A new dawn begins for air travel in Italy.
Italy's new national airline ITA takes to the skies on Friday 15 October after Alitalia made its final voyage last night, with a flight from Rome to Cagliari.
ITA, whose full name is Italia Trasporto Aereo, replaces Alitalia which ceased operating yesterday after 74 years.
On the eve of its launch, however, ITA bought the Alitalia brand and naming rights for €90 million, down from the original €290 million asking price.
This means that the state-backed ITA will be allowed to use its predecessor's identity, including website domain, brand, livery and uniforms, and the permanent right to use the Alitalia name.
ITA's maiden voyage will be from Milan Linate to Bari airport on Friday morning.
The launch of the airline was preceded by intensive talks between Italy and the European Commission over how to carve out a role for the new carrier and make it independent from the loss-making Alitalia.
The move to keep ITA separate from its predecessor is to ensure it would not be liable for paying back billions of euro the old carrier had received in state aid.
ITA, which is fully owned by the government of Italy, starts off with a fleet of 52 planes, set to rise to 105 by the end of 2025.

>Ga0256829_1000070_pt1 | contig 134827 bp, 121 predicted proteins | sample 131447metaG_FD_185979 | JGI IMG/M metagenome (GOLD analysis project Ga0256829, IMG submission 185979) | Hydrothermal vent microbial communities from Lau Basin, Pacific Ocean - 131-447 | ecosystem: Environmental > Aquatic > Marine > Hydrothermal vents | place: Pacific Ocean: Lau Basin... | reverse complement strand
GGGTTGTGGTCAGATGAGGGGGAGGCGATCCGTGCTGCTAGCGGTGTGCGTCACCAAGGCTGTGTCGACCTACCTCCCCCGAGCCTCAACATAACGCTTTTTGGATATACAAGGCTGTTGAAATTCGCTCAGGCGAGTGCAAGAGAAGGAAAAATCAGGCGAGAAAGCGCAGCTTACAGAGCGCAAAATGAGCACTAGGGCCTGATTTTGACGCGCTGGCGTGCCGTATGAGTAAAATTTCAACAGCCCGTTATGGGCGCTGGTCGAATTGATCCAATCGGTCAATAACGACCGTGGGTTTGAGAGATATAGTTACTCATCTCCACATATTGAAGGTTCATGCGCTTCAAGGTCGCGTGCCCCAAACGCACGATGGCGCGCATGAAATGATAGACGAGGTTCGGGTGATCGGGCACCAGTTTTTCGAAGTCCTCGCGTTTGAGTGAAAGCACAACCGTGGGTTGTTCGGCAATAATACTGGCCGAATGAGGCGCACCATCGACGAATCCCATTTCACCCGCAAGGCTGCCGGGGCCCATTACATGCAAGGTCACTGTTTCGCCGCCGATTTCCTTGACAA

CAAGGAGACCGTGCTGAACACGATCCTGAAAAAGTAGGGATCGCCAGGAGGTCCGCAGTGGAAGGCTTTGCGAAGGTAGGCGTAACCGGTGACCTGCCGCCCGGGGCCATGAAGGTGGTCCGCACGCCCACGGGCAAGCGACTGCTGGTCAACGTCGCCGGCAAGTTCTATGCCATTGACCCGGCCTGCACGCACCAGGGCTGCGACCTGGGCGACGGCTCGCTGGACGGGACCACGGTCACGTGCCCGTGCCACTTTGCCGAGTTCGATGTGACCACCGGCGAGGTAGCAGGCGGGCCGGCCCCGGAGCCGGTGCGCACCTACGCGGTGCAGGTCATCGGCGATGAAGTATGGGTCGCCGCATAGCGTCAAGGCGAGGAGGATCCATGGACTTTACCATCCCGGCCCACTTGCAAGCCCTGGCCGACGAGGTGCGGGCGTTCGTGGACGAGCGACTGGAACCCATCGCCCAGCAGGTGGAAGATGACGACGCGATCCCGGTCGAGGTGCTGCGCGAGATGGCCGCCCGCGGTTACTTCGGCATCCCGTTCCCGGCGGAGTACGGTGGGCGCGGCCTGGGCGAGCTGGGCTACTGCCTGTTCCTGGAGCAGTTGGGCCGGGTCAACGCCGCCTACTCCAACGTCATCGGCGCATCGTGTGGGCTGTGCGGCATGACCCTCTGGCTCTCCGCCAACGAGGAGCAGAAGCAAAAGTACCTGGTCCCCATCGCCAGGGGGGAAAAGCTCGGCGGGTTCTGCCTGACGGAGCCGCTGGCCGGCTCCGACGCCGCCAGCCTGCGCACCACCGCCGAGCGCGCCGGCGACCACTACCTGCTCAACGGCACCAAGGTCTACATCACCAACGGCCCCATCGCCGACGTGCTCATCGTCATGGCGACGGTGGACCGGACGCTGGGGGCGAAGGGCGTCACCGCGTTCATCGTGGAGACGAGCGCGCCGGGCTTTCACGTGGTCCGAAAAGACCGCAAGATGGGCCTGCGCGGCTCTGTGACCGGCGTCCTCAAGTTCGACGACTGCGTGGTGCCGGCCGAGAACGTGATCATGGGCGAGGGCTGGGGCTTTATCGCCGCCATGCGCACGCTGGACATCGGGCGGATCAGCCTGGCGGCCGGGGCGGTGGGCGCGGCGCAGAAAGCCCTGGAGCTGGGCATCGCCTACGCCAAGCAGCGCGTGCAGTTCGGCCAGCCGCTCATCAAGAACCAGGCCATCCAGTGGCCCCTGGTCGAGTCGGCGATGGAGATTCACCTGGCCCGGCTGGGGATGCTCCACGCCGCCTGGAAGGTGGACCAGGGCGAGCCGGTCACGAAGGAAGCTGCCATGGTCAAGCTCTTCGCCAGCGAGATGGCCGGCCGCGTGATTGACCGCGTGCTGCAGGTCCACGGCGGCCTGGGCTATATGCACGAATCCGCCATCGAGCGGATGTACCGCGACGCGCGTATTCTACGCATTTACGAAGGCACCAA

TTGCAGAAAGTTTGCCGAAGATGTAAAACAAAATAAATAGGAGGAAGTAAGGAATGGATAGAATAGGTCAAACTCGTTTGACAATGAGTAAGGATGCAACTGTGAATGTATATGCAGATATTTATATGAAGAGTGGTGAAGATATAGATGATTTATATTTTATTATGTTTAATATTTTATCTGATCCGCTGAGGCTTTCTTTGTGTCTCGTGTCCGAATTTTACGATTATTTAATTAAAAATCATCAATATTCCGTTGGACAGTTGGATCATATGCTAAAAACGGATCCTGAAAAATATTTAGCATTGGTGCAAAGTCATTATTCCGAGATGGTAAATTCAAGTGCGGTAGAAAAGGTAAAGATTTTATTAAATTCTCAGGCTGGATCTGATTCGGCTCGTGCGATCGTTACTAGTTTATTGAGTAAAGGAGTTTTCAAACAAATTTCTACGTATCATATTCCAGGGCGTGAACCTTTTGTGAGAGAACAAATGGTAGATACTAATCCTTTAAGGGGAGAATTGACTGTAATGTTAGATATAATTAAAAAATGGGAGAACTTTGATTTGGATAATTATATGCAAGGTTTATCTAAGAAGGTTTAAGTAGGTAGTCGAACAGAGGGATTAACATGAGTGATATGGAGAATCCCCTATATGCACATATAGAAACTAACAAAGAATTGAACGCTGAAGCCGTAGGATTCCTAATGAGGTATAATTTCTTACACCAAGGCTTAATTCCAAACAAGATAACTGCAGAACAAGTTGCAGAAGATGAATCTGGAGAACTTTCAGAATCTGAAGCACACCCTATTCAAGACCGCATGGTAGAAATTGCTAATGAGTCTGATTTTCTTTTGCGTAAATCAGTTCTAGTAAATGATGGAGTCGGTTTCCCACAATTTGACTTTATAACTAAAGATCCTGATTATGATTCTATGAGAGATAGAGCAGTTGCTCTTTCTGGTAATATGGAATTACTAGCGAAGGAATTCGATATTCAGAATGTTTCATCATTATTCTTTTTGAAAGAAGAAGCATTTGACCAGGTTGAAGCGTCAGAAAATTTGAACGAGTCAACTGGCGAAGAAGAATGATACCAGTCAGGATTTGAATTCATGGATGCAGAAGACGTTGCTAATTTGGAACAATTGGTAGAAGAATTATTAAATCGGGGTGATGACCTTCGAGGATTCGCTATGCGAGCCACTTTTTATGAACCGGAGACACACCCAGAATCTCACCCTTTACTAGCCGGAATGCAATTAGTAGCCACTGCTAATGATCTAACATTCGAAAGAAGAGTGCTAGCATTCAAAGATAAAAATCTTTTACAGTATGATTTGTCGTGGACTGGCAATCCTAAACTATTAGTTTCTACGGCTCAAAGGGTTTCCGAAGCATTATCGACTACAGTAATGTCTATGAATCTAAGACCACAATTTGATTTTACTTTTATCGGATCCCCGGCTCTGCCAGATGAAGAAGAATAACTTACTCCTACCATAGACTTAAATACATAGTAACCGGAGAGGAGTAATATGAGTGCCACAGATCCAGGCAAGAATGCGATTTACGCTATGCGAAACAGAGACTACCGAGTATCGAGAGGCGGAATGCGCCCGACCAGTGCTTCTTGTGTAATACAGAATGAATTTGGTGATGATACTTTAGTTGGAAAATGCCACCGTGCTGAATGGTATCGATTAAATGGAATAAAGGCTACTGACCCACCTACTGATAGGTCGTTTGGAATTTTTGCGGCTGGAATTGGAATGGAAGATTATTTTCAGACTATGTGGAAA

However the new slimmed-down airline will employ only around 2,800 of the 11,000 Alitalia staff, although its workforce may increase to 5,750 in 2025.
The carrier will initially serve 44 destinations, with this number set to rise to 74 by 2025.
In addition to key airports such as London-Heathrow and Paris-Charles de Gaulle, ITA will serve more than a dozen Italian cities.
The company has begun selling tickets for transatlantic destinations in the US, to launch over the coming months, including flights between Rome Fiumicino and New York JFK, Miami, Boston and Los Angeles, as well as between Milan Malpensa and New York JFK.
More long-haul flights are expected in the spring of 2022, reportedly including Buenos Aires and São Paulo.
The new airline takes off at a difficult time amid competition from low-cost rivals and with the aviation industry still reeling from the covid-19 pandemic.
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